A Supersonic 'Mini Concorde' Business Jet Is Going To Happen

It was in 2004 at the annual National Business Aviation Association convention that billionaire Robert Bass unveiled plans for a new supersonic business jet (SBJ): the Aerion. Now at this year's NBAA, Airbus has stepped into a partnership with Aerion to literally get this project off the ground.

A Supersonic 'Mini Concorde' Business Jet Is Going To Happen

It was in 2004 at the annual National Business Aviation Association convention that billionaire Robert Bass unveiled plans for a new supersonic business jet (SBJ): the Aerion. Now at this year's NBAA, Airbus has stepped into a partnership with Aerion to literally get this project off the ground.

Most modern business and commercial jets and cruise at about Mach 0.85, which Aerion says "is like using dial-up in a broadband world." In case you've forgotten, Airbus was involved in the creation of the legendary Concorde, (as well as its retirement) which flew its last revenue flight on November 26, 2003. The Concorde was and remains to this day the only supersonic air transport for civilians. But by 2021, they think you'll be able to own a personal mini Concorde, for a little over $100 Million. Airbus is sending engineering staff to Reno, Nevada, where they'll share their brilliant engineering minds and office space with the Aerion team.

The plane is expected to hit a top speed of Mach 1.6, but cruising speed will be Mach 1.4 over water, and Mach 0.95 over land, because civilian planes aren't allowed to break the Sound Barrier over land in many parts of the world. The 3-engined plane is expected to have a range of 4,750 nautical miles at its top speed, although engine specs are still being determined.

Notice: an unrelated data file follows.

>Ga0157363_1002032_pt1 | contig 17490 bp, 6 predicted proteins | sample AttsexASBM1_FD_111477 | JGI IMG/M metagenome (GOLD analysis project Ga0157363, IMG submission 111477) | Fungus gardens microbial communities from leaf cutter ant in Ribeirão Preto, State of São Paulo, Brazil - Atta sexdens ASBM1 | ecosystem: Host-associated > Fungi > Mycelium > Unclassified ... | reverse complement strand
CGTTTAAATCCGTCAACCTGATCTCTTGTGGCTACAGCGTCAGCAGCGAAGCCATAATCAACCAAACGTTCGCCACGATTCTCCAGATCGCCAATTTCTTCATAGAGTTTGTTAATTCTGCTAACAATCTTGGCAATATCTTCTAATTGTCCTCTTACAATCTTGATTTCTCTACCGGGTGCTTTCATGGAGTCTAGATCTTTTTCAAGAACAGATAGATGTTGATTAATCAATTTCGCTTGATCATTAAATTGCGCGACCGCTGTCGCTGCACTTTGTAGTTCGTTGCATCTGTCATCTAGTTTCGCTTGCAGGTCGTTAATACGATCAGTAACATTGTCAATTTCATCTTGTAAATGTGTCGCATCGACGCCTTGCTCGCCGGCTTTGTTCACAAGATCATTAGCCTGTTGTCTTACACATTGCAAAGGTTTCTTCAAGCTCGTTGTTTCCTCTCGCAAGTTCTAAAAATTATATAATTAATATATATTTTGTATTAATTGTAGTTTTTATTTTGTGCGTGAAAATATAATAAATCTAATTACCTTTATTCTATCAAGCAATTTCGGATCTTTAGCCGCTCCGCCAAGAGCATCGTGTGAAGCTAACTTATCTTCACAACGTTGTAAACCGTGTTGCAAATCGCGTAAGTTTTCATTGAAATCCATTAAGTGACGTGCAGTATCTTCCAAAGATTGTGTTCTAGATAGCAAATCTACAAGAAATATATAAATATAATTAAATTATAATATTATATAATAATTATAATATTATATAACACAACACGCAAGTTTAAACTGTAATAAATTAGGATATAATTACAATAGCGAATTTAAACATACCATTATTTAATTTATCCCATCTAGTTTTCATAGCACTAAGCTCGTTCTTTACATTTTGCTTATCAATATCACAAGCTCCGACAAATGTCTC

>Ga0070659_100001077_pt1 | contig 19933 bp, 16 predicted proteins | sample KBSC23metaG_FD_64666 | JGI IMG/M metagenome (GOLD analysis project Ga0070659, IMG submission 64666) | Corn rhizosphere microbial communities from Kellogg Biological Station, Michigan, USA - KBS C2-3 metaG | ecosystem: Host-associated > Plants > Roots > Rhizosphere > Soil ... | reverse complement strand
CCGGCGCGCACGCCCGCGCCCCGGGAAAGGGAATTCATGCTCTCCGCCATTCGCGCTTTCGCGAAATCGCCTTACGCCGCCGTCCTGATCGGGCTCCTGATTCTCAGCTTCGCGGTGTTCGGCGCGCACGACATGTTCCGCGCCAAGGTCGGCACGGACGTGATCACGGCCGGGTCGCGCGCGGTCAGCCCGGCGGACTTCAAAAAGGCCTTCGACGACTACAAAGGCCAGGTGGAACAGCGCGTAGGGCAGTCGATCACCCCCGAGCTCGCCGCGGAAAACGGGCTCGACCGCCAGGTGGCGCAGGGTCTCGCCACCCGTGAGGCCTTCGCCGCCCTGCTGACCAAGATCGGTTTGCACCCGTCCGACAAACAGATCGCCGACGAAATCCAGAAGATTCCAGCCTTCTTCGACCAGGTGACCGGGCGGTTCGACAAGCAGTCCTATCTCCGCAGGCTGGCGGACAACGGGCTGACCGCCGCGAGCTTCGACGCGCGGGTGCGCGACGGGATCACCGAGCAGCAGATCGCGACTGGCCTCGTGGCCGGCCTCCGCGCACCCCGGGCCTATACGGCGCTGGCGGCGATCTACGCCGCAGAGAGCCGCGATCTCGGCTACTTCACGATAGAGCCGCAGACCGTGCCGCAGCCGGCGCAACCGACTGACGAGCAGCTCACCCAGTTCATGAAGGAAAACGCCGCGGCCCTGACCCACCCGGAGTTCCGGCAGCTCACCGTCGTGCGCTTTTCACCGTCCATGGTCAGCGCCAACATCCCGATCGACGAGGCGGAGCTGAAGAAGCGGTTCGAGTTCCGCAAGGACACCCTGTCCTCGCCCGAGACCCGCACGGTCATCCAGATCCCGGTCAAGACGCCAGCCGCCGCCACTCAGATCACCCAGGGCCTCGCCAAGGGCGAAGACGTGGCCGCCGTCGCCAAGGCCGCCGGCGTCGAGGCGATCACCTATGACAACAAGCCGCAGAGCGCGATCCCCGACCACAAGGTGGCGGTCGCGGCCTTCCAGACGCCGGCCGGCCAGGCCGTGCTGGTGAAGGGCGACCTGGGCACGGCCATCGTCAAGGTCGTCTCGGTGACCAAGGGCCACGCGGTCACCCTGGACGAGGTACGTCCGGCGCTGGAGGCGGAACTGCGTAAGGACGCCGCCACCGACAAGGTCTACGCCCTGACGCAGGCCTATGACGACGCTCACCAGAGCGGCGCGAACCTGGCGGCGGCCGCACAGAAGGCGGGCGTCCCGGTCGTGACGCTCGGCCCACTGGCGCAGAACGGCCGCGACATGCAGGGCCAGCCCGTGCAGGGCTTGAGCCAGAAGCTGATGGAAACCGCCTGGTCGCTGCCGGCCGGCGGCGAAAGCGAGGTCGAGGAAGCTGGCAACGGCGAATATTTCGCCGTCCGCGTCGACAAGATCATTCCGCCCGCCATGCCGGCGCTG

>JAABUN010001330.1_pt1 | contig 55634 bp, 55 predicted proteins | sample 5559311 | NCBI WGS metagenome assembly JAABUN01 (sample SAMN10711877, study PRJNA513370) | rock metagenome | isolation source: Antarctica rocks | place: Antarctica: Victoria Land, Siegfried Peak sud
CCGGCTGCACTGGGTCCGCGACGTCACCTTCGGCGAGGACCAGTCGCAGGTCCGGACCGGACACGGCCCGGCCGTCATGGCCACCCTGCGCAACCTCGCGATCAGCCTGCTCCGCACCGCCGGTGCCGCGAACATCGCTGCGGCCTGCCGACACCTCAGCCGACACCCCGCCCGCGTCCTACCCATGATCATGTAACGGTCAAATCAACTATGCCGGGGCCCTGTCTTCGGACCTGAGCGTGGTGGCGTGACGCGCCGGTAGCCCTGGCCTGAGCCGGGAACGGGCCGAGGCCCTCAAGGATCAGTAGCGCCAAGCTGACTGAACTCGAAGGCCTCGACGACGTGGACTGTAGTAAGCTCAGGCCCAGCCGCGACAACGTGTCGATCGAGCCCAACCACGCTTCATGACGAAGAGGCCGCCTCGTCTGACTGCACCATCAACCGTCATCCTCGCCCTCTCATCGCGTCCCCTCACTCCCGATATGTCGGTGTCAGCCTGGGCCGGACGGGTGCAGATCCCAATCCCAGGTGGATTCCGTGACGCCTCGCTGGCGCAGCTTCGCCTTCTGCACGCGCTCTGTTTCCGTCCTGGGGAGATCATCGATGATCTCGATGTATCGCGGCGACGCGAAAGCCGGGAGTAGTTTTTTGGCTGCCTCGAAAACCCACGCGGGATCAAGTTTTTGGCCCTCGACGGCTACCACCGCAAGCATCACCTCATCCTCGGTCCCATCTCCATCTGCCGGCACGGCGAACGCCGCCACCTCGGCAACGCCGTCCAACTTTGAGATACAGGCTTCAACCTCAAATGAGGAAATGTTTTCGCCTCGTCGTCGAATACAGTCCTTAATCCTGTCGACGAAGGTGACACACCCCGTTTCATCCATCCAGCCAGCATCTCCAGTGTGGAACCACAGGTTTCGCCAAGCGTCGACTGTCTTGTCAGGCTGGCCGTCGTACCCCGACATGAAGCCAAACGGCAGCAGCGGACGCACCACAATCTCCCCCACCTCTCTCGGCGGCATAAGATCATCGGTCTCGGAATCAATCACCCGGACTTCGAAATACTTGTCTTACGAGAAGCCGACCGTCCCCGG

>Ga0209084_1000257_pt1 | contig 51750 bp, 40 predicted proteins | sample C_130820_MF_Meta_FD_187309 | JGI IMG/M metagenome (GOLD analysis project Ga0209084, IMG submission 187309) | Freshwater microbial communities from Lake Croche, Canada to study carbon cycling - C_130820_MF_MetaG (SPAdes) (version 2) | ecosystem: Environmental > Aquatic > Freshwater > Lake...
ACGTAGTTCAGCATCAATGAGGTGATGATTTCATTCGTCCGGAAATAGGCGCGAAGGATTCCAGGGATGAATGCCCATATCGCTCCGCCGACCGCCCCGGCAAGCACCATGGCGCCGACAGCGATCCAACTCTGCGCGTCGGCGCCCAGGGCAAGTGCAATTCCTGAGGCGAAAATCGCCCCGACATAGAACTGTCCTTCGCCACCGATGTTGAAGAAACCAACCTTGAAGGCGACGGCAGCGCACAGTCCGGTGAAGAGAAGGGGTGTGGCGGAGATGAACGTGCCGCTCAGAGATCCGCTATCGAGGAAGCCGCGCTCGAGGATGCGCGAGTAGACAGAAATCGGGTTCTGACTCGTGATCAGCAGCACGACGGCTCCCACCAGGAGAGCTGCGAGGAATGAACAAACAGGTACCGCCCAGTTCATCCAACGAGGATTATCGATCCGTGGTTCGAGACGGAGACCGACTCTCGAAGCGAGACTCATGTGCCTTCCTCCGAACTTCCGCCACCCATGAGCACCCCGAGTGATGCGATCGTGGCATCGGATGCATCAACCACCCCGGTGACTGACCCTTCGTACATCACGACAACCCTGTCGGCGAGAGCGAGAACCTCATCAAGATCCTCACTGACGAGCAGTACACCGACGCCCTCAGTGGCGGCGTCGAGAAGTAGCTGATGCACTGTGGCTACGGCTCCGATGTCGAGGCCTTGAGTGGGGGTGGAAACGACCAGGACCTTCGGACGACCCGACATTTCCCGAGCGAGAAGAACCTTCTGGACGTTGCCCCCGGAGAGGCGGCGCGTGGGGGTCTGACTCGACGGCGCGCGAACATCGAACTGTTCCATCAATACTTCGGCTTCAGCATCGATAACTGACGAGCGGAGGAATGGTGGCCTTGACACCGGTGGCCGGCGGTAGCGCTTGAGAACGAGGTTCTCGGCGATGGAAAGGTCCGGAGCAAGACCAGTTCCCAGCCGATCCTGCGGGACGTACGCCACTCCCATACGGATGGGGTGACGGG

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Aside from its striking profile, one of the most interesting design aspects of the plane is its non-traditional wing. It's not a traditional swept design, but rather something called a modified bi-convex airfoil, with slight curves both above and below the wing. The airframe itself will be carbon fiber composite, with titanium allow along the wings' leading edges. Aerion's chief technology officer, Dr. Richard R. Tracy is one of the world's foremost experts in supersonic natural laminar flow (SNLF), and the company has done research in collaboration with NASA's Armstrong Flight Center.

Will we actually see these planes? I think so. A recent market survey showed that there's a market for over 600 SBJs within the next twenty years, and now with Airbus' backing, it's almost a sure thing. From this arrangement, Airbus will benefit from Aerion's SNLF knowledge and be able to apply that to their own aircraft designs, and hopefully a new supersonic commercial airliner at some point in the future.